What do I need to include on the beer label?
The GB standards related to labeling will determine what you need to include on the label. See the following GB standards (included above):
a. GB 10344: Labeling guidelines for pre-packaged beverage
b. GB 7718-2011 General Standard for The Labeling of Prepackaged foods
c. GB/T 191 (recommended): Illustration and logo for packaging, storage and transportation
Information that needs to be included is:
- Name of your product
- Type (for example ‘stout beer’)
- Alcohol content
- Country of origin (for distilled spirits and drinks with malt products)
- Net content
- Manufacturing date
- Address and contact of Chinese distributor
- Storage instructions
- Filing date
- Shelf life
- Food additives added
Do I need to get my products tested before I export to China?
The same as it goes with labeling, you need to test and prove that your products comply with the national GB standards.
Keep in mind that CIQ personnel will do an inspection of your goods and to make sure that your products meet local regulations and labeled correctly.
There are standardized tests that can be managed by professional firms. Some of the parameters the tests can analyze are:
- The alcohol level (needs to be consistent)
- PH values
Can I sell beer online in China?
Yes, foreign exporters can sell beer online in China. Common options where beer can be sold are:
- Tmall Global (e-commerce platform)
- JD (e-commerce platform)
- Epermarket (online super market)
- Ele.me (for food deliveries, often from restaurants)
What are the import tariffs and taxes for beer imports?
You need to pay the following taxes exporting beer:
VAT (Value Added Tax)
220 RMB/ton (USD 37/ton), if the price is less than USD 370/ton (after VAT has been added)
250 RMB/ton (USD 42/ton), if the value is equal to or more than USD 370/ton (after VAT has been added)
Trade fairs for beer products
Taking the opportunity to visit a couple of trade fairs can be a great opportunity to learn more about the Chinese beer market, equipment, packaging and marketing, just to mention a few.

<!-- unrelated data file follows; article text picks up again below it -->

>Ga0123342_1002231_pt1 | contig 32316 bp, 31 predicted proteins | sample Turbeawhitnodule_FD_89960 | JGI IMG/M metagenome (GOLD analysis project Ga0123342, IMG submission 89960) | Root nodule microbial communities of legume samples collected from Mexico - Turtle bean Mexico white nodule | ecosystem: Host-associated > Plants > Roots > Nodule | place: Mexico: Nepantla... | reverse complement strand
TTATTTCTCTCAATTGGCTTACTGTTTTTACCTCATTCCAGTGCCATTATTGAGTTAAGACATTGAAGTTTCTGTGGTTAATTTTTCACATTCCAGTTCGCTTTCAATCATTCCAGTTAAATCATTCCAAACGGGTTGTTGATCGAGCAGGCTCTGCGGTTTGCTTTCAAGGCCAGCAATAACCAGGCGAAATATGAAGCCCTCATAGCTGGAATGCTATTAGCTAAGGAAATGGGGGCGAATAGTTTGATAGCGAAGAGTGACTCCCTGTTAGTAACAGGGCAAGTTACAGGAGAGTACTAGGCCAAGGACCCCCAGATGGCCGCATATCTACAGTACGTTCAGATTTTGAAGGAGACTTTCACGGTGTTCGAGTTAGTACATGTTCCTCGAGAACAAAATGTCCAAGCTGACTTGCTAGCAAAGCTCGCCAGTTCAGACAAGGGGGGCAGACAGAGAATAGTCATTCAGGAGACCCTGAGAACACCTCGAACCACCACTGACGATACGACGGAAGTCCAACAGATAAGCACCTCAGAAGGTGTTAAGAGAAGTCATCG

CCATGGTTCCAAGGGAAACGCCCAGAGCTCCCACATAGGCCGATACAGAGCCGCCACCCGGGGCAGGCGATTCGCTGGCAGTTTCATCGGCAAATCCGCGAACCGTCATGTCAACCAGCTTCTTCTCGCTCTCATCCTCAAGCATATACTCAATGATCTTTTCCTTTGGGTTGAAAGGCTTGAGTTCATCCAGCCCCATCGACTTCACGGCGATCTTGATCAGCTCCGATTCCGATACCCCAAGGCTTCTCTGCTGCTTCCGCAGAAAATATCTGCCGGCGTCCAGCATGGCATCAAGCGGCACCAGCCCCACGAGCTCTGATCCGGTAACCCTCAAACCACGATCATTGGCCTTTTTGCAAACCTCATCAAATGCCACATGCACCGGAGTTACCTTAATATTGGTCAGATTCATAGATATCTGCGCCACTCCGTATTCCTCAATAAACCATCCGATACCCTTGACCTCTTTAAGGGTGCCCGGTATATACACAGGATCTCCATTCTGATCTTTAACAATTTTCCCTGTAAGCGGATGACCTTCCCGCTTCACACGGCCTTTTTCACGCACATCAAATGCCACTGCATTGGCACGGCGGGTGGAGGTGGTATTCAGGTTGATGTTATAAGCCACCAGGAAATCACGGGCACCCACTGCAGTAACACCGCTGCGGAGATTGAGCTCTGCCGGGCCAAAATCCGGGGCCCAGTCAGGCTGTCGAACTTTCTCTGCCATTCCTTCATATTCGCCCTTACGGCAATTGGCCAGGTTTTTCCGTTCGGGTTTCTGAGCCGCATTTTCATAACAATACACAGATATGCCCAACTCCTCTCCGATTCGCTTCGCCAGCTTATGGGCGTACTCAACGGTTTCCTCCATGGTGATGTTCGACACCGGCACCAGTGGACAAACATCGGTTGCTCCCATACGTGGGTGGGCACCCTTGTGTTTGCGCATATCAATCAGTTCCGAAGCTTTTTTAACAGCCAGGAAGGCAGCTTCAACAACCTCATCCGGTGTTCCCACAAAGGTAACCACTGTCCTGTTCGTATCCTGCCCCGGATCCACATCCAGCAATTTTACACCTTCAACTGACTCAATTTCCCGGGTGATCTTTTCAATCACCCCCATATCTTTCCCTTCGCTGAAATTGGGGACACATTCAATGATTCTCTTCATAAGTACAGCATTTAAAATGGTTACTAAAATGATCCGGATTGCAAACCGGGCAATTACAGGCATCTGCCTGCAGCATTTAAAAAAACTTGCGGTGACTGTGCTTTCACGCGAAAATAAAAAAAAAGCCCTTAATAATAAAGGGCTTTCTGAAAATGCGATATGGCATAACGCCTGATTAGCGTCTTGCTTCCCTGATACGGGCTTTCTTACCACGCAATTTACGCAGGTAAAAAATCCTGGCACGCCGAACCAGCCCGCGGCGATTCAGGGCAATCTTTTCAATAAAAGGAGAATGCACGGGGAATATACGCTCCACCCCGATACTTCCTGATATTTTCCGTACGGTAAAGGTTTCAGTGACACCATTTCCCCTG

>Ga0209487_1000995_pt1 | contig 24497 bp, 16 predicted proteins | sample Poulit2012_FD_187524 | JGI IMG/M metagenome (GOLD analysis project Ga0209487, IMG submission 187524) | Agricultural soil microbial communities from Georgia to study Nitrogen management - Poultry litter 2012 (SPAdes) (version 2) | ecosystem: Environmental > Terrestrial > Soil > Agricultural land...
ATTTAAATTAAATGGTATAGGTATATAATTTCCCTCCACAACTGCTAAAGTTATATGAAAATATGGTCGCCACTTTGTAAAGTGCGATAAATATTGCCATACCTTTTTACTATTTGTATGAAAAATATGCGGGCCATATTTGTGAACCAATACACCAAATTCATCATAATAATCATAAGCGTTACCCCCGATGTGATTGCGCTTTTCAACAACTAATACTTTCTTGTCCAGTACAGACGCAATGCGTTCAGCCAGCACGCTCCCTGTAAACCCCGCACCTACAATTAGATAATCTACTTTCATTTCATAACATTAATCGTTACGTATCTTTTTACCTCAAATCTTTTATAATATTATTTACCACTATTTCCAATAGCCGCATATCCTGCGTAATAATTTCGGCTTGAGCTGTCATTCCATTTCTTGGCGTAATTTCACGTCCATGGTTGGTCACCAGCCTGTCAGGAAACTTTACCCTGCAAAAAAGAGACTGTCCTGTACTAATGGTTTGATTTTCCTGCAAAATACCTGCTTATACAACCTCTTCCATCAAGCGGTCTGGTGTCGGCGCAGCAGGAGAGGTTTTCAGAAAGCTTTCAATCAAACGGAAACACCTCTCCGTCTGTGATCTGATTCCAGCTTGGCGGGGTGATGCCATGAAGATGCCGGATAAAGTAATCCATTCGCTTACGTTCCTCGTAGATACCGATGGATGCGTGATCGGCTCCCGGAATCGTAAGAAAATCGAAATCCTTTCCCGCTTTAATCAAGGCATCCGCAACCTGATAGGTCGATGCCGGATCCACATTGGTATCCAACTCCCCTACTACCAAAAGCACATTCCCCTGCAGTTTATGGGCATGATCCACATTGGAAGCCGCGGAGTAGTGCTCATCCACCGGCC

It’s also a great chance for you to network with people who have on the ground experience, you can even find your future distributor at a trade fair.
Below I’ve listed some of the biggest fairs for beer products in China.
CBCE (Craft Beer China)
In 2017, almost 150 different national and international breweries visited CBCE, making it one of the most popular beer fairs.
The fair is held in Shanghai in May each year.
China Brew China Beverage (CBB)
Another big beer fair is CBB, held in Beijing or Shanghai on an annual basis.
The fair has attracted more than 50,000 visitors a year and several hundreds of exhibitors decide to put their product on display.
The fair has been held for more than 20 years and shouldn’t be ignored if you plan to visit different fairs in China.
Selling Craft Beer in China
The craft beer industry has grown massively globally and China is a promising market for foreign craft beer brands.
The market grows exponentially in China and the beers are sold at comparatively high prices, averaging at around 13.8 euros per liter, according to the EU SME center.
They are also sold in larger volumes per glass and the typical customers are young and high-income customers living in urban areas.
Looking at market entries, companies typically start in Tier 1 cities and then continue expanding towards Tier 2 cities, and so on.
Ales are predominant in China and the beers are typically consumed when eating Western food or stand-alone.
Imported beer gets increasingly popular in China as the Chinese have started to appreciate foreign products. With a population that gets wealthier, travels more, and get more exposure, we see a trend shift.
The rapid increase in stout is frequently talked about in media and sales of imported stouts have increased much. Other beer types, like Pilsner, Weissbier, and light pale ales are also sold in vast amounts.
Before you export your products, it’s important that you decide whether you want to go for an online-focused approach, or by simply selling in local stores and bars. Both options are also available of course and can bring you great sales.
Keep in mind that you need to comply with local GB standards (presented in this article), as these are used for verification at product testing and labeling.
If you want to know more about selling beer in China, I recommend you to read the complete article.
How can you help me take the next step?